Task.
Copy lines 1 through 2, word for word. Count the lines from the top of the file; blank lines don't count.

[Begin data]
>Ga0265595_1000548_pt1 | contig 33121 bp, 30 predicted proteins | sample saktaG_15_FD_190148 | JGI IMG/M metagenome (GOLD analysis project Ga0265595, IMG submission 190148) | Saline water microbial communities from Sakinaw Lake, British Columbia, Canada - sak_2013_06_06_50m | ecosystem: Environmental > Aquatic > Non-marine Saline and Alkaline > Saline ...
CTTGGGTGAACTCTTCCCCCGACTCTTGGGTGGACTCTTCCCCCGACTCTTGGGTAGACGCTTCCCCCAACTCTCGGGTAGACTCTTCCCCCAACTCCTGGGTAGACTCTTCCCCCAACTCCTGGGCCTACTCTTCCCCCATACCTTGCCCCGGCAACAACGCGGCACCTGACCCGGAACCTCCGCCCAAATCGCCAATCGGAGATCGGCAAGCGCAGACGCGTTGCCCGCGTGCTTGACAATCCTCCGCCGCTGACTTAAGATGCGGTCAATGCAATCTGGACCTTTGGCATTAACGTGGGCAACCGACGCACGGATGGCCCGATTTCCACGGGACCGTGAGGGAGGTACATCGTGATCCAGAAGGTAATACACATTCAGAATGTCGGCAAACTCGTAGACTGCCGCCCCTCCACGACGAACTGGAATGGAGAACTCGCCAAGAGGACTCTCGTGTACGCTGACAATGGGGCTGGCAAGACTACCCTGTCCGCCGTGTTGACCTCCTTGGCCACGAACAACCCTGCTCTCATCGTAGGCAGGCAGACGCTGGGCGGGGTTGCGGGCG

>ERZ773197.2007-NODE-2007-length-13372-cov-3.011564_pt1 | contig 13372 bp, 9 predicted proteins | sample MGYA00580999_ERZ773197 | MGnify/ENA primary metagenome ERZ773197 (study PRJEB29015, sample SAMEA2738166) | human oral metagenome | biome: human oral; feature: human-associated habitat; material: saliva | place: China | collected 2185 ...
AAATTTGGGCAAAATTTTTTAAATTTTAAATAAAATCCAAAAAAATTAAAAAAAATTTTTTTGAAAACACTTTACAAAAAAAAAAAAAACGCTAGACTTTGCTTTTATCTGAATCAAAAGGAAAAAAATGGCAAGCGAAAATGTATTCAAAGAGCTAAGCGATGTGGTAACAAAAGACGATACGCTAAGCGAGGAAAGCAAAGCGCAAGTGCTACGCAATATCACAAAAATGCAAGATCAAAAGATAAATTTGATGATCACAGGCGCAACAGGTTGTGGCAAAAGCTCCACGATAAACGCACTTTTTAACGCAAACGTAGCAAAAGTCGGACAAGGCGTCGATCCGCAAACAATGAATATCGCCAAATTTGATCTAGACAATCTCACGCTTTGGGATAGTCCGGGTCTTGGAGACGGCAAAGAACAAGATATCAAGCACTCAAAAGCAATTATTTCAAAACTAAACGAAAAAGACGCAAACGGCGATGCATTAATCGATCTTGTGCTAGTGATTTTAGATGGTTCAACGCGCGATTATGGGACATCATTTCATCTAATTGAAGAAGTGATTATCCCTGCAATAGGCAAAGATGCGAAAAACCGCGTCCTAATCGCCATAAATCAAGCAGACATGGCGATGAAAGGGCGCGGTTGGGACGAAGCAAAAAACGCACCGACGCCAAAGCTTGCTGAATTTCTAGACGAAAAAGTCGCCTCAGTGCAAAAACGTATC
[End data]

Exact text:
>Ga0265595_1000548_pt1 | contig 33121 bp, 30 predicted proteins | sample saktaG_15_FD_190148 | JGI IMG/M metagenome (GOLD analysis project Ga0265595, IMG submission 190148) | Saline water microbial communities from Sakinaw Lake, British Columbia, Canada - sak_2013_06_06_50m | ecosystem: Environmental > Aquatic > Non-marine Saline and Alkaline > Saline ...
CTTGGGTGAACTCTTCCCCCGACTCTTGGGTGGACTCTTCCCCCGACTCTTGGGTAGACGCTTCCCCCAACTCTCGGGTAGACTCTTCCCCCAACTCCTGGGTAGACTCTTCCCCCAACTCCTGGGCCTACTCTTCCCCCATACCTTGCCCCGGCAACAACGCGGCACCTGACCCGGAACCTCCGCCCAAATCGCCAATCGGAGATCGGCAAGCGCAGACGCGTTGCCCGCGTGCTTGACAATCCTCCGCCGCTGACTTAAGATGCGGTCAATGCAATCTGGACCTTTGGCATTAACGTGGGCAACCGACGCACGGATGGCCCGATTTCCACGGGACCGTGAGGGAGGTACATCGTGATCCAGAAGGTAATACACATTCAGAATGTCGGCAAACTCGTAGACTGCCGCCCCTCCACGACGAACTGGAATGGAGAACTCGCCAAGAGGACTCTCGTGTACGCTGACAATGGGGCTGGCAAGACTACCCTGTCCGCCGTGTTGACCTCCTTGGCCACGAACAACCCTGCTCTCATCGTAGGCAGGCAGACGCTGGGCGGGGTTGCGGGCG